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Splenectomy in Liver Cirrhosis with Splenomegaly and Hypersplenism

By Adianto Nugroho

Submitted: June 12th 2020Reviewed: October 5th 2020Published: October 20th 2020

DOI: 10.5772/intechopen.94337

Downloaded: 52


Spleen is a “mysterious” organ since with unique functions, and might be related to other pathology in the human body. Splenomegaly and hypersplenism can manifest following the development of portal hypertension in liver cirrhosis through fibrogenesis, immune and microenvironment dysregulation. Cirrhotic patients are generally considered as immunocompromised and prone to infections. Splenectomy in cirrhotic patients has produced concern over decrease immunity and elevated risk of infection, namely overwhelming post splenectomy pneumococcal sepsis. This review discus the splenectomy effect to the liver and how it can play a role in cirrhotic patients with portal hypertension without readily available access to liver transplantation.


  • splenectomy
  • liver cirrhosis
  • hypersplenism
  • splenomegaly
  • liver transplantation

1. Introduction

The spleen is a unique organ with many functions, including its crosstalk with the liver in cirrhotic patients. This review aims to answer a clinical question “Should splenectomy be done in liver cirrhosis with hypersplenism and splenomegaly?” .

2. The spleen

The spleen is an organ full of mystery, as stated by Galen. From the ancient times until the Renaissance, descriptions of the gross anatomy of the spleen were relatively accurate, yet the physiology of this organ remains incomplete and inaccurate. Even until today, much of spleen’s function are still yet to be discovered [1].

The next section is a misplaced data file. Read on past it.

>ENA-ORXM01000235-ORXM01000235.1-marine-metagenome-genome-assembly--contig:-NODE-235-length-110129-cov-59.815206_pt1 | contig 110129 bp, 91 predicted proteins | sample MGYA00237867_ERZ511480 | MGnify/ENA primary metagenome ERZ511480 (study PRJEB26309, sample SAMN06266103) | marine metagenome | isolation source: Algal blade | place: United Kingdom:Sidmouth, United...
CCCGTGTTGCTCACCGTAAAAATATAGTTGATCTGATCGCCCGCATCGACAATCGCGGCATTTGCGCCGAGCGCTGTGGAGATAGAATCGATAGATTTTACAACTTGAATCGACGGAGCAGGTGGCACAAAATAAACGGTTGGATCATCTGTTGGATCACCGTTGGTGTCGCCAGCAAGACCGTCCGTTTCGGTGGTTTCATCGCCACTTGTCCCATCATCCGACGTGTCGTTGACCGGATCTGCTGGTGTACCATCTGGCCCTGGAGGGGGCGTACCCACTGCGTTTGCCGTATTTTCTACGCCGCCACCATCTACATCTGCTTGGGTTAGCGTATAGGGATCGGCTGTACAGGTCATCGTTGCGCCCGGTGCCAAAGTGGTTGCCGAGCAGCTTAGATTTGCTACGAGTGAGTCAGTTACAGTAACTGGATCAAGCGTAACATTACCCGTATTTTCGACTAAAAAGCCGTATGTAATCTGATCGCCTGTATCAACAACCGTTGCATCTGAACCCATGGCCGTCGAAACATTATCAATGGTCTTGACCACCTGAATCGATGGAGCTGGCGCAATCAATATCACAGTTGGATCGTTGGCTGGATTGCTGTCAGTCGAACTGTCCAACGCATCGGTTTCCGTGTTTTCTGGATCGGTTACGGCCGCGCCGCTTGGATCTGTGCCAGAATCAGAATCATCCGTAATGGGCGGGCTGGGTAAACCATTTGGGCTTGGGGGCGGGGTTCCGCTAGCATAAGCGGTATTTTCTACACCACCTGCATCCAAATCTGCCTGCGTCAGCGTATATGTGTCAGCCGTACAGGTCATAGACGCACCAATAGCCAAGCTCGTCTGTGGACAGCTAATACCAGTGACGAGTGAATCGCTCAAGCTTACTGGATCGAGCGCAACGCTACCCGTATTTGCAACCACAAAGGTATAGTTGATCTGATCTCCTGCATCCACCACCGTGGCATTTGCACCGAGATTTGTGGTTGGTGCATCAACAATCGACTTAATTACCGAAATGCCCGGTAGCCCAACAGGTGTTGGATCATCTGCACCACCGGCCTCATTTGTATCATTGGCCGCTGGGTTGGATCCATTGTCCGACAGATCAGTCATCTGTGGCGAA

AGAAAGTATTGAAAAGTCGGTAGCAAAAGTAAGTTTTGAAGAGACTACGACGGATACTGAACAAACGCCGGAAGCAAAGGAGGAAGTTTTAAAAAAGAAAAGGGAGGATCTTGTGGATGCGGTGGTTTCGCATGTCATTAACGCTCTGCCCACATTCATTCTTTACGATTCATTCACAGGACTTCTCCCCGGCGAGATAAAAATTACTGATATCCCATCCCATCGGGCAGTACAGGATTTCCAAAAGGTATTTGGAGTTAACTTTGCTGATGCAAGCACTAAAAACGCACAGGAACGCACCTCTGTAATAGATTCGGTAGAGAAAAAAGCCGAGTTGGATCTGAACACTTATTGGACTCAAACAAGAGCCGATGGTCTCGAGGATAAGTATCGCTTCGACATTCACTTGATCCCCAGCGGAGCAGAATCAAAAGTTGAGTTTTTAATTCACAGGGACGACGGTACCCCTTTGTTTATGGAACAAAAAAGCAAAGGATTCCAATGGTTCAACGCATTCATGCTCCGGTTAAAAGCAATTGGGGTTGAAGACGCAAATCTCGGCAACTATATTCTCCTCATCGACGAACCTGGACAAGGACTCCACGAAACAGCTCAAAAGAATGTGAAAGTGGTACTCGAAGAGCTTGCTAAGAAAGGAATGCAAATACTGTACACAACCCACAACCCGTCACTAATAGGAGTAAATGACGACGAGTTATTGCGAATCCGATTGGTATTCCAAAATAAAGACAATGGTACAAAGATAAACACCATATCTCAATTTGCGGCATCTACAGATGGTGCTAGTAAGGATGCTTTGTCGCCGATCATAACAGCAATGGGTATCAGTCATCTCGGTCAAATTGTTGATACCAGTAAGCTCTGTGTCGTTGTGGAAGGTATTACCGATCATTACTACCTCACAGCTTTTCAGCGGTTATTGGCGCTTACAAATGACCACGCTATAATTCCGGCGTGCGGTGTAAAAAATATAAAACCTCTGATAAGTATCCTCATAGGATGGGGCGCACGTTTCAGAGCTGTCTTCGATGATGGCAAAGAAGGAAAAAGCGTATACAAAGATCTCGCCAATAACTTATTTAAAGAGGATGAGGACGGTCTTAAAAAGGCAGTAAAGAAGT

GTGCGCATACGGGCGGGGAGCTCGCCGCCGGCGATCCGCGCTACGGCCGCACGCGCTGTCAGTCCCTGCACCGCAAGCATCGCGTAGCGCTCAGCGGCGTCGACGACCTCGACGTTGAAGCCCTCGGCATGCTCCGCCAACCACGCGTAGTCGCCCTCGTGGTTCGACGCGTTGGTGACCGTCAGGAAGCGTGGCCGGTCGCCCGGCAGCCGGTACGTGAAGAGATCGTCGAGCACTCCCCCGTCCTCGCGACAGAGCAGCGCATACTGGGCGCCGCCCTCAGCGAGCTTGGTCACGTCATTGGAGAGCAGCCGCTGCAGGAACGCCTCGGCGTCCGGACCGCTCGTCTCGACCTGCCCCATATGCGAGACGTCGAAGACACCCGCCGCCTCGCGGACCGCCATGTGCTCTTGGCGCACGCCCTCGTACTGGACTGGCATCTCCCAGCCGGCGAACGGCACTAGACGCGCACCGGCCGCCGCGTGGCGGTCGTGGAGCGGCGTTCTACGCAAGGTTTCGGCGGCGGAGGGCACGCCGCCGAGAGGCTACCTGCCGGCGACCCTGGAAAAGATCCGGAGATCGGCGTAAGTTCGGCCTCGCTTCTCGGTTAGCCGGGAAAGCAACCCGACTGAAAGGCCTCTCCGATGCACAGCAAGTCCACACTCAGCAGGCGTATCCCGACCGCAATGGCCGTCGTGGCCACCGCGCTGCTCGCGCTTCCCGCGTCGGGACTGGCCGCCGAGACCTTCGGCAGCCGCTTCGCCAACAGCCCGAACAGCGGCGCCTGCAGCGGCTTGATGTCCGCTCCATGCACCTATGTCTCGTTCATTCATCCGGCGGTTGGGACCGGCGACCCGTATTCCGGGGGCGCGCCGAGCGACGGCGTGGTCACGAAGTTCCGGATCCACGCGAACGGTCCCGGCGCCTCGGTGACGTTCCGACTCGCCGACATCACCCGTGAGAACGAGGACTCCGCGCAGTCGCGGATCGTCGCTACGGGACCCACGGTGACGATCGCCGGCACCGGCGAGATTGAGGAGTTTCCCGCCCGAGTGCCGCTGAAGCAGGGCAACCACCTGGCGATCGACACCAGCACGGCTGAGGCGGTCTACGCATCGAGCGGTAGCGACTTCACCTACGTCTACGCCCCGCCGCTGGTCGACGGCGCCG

Spleen comprised of two distinct compartments, both functional and morphological, namely red pulp and white pulp. The red pulp filters blood to remove foreign material and damaged erythrocytes. It also serves as iron, erythrocytes and platelets storages. With one fourth of body’s lymphocytes stores in the spleen, it is the largest secondary organ which initiate immune response to blood-borne antigens [2]. It exerts important effects on local and systemic immune responses, which have the potential to affect different tissues and organs [3]. The white pulp, composed by periarteriolar lymphoid sheath (PALS), the follicles and the marginal zones, are the one responsible for this so called immune functions [2].

In addition, the spleen also produces opsonins, a substances that bind to the foreign antigen, which in turn enhance their uptake and phagocytosis by macrophages. Furthermore, the B-lymphocytes within the germinal centers of the spleen are also sites for the production of antibody activated by foreign antigen. The realization of this important immunological function has promoted the desire for splenic preservation [4].

3. Liver cirrhosis and the spleen

The association between the liver and spleen are shown in three different categories. Both organ, anatomically important in the portal circulation. Histologically, they share similar possession of reticuloendothelial structures, participating in substance exchange and cellular migration. And immunologically, both organs plays essential roles in immune homeostasis and pathogen clearance [2].

The first recorded encounter between spleen and cirrhosis could be trace back to Carl Freiderich Quittenbaum (1793–1852) of Rostock, Germany, who removed the spleen of a woman with cirrhosis and ascites “more from the patient’s urgent entreaty rather than the surgeon’s judgment.” Unfortunately the woman lived only 6 h after the surgery [5].